Alex Cross returns, this time involving cases of seemingly unrelated deaths of military personnel that soon reveals themselves to be committed by the same source.  In a clever plot twist, these murders are so ingeniously executed, that only a brilliant detective such as Cross can tie them all together.  Reaching back into the past of the Vietnam war, Cross works his supposedly last case as a detective with skill and style.  A little romance, a lot of  thrills, this is one of better Cross novels in recent memory.         

Almost unwillingly, I ended up thoroughly enjoying Patterson’s latest featuring Alex Cross.  And while not the most character driven novel written, its entertainment value ranks high.  The perfect distraction on a wintry day, this novel provides plenty of simple fun and chilling thrills.  Even its subtle attempt to make us think about the atrocities committed under the guise of patriotism  comes off with just the right tone. The romances played out in the background are also written with a surprising tenderness that strikes a chord as well.  It’s like meeting up with an old acquaintance with whom you’ve shared some pleasant afternoons, familiar, but with just the right amount of the unknown to keep it interesting.  



The Hades Project by Justin Gustaini

Publisher: Brighid's Fire Books  ISBN: 0971327866

Justin Gustainis' first novel, The Hades Project, is an explosive horror/thriller.  There is no questioning that Gustainis is an amazingly talented storyteller.  The author knows how to create three-dimensional characters, intensely plotted scenes, and then maintains a constant, gut-wrenching pace throughout.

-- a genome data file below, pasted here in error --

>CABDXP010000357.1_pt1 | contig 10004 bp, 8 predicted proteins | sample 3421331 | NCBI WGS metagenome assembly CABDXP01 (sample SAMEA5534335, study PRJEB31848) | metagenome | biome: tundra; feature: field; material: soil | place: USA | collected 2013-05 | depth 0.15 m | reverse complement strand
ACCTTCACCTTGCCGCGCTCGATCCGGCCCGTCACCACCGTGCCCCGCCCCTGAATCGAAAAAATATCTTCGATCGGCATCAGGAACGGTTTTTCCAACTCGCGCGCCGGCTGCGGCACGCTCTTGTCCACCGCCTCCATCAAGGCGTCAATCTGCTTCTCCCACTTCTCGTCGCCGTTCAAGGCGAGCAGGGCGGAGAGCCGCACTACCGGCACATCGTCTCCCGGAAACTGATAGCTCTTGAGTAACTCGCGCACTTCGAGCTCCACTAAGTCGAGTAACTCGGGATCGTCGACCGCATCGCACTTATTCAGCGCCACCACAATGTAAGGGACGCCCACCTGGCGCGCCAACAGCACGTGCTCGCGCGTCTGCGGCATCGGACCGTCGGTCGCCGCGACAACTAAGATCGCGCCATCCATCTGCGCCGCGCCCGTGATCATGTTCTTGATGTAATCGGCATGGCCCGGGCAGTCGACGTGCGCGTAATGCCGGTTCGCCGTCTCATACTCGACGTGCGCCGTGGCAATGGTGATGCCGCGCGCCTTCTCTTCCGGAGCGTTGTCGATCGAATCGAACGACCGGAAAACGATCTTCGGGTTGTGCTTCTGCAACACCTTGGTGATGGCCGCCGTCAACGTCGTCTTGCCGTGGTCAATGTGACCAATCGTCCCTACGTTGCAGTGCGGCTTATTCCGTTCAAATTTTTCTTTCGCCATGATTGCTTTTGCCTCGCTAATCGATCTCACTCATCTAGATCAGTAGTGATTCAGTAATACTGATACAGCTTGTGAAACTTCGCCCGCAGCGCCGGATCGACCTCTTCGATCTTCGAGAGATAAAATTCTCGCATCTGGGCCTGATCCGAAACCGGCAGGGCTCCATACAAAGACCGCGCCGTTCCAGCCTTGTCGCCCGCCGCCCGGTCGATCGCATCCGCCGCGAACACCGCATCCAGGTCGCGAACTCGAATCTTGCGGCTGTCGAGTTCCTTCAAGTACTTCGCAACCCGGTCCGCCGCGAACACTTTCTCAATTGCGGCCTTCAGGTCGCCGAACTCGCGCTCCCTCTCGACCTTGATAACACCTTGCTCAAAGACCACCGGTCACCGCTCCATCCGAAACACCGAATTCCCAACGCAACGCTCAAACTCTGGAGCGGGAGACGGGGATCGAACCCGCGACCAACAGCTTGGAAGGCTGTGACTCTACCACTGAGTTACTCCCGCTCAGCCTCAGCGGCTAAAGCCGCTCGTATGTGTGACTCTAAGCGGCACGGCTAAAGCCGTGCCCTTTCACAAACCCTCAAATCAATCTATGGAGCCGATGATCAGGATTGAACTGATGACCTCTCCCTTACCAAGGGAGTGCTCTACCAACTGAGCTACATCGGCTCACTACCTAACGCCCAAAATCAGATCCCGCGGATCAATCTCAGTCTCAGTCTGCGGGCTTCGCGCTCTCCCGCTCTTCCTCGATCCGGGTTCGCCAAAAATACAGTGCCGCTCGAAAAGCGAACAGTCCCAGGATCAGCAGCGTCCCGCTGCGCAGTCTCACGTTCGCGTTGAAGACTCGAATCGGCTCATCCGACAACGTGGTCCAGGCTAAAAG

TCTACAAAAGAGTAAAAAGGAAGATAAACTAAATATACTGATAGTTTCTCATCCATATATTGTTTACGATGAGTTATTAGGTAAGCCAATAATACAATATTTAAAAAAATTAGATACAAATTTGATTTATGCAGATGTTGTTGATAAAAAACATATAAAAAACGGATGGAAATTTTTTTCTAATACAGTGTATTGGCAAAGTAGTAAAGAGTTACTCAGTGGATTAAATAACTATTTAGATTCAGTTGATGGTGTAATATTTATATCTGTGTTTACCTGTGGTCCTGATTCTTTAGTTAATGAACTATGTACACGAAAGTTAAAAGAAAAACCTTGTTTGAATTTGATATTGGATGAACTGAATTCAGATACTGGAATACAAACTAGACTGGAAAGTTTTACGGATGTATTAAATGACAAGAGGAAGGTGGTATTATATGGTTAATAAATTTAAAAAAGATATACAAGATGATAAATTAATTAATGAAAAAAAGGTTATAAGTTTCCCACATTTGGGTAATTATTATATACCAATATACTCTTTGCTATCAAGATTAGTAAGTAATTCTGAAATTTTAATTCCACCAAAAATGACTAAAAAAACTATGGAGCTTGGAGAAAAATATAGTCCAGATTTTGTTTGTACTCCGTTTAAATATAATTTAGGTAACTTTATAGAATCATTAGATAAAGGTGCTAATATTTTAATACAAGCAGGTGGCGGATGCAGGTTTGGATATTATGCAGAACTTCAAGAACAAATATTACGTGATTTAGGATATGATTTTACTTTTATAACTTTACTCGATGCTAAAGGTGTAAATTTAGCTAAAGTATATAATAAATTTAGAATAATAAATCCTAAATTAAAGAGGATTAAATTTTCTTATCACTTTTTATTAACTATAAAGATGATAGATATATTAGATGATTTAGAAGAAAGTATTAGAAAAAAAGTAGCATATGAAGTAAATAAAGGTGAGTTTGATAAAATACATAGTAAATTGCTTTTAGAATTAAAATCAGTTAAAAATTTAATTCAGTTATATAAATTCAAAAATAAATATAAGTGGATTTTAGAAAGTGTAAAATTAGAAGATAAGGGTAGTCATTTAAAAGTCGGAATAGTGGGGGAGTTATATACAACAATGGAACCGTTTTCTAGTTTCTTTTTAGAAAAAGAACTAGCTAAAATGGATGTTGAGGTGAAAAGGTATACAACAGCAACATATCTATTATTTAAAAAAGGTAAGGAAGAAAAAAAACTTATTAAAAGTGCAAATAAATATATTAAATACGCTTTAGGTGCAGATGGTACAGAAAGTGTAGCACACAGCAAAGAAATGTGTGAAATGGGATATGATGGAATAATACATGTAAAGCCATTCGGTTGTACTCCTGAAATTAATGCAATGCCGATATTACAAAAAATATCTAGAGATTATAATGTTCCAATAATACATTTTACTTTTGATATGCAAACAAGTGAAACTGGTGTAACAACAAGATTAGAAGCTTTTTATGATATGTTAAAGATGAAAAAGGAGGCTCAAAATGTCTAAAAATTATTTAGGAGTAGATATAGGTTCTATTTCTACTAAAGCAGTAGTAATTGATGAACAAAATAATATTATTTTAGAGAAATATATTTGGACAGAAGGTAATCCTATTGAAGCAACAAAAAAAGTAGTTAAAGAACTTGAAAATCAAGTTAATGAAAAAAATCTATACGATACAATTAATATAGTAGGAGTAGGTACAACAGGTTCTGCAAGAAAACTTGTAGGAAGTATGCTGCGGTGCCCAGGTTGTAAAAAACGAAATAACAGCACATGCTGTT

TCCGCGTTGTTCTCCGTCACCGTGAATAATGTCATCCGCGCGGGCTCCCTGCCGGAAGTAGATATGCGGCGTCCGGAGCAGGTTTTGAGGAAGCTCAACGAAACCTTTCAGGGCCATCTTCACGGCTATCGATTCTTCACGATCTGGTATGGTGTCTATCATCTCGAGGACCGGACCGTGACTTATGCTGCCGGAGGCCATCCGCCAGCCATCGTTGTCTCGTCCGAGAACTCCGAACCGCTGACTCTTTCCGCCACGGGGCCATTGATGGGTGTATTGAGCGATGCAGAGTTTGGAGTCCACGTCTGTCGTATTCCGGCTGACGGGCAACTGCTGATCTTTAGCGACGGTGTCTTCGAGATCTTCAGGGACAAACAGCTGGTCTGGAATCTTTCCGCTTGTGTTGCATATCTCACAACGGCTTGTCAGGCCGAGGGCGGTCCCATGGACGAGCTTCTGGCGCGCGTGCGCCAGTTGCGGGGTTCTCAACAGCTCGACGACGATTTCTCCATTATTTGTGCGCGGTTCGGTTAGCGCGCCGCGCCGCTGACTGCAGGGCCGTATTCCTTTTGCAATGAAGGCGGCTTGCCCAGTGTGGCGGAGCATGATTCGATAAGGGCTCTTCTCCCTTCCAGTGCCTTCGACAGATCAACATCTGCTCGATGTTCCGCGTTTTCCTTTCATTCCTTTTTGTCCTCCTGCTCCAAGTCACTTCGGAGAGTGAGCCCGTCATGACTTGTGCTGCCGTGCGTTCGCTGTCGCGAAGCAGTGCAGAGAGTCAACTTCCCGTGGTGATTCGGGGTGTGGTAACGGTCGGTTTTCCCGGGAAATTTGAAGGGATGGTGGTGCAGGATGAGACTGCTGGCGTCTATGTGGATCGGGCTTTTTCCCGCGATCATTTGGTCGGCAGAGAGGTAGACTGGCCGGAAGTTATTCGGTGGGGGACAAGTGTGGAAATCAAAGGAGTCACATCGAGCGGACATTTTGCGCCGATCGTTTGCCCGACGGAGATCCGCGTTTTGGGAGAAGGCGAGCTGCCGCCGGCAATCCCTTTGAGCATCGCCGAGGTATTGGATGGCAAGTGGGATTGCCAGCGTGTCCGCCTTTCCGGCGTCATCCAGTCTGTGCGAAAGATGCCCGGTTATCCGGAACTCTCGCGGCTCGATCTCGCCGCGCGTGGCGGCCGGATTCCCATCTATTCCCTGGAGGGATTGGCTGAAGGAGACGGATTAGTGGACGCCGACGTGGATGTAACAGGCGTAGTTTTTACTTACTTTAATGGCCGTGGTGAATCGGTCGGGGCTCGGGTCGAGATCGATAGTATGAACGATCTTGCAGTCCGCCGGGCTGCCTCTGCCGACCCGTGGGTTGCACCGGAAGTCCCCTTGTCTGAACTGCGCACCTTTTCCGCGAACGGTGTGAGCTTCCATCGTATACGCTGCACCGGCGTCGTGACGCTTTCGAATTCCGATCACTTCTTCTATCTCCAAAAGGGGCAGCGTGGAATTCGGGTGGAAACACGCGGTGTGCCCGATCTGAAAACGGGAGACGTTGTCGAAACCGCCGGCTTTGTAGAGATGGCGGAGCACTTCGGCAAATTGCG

Michael Pacilio was a military SEAL, trained to handle the toughest missions in Viet Nam.  Years after the war ended, Pacilio's career is working as a federal agent in charge of investigations for the government.  But when he is called to Fairfax, Virginia to look into the brutal massacre of ten scientists, everything in Pacilio's life is so badly knocked out of whack, that nothing from the war or his specialized training could ever have prepared him for all the horrors awaiting him.  Though the evidence suggests that the one scientist who had not been murdered and appears to be on the run could be responsible for the murders, it is the easy-to-follow trail of bodies who suffered similar, tortured fates as the unfortunate souls in Fairfax that keeps Pacilio on the right path.  

When Pacilio learns that the scientists were working on a special, secret project he decides to visit with an old friend for help.  Father Eugene Grady was Pacilio's college professor, and he may know a thing or two about demonic possession.  Together he and Pacilio believe a serious and deadly evil has been unleashed on earth.   Teaming up with ER Doctor, Muriel Rojas, the three think they understand what is about to happen.  And it is possible that if they fail in their mission, the entire world will be sucked into the horrible living nightmares of Armageddon.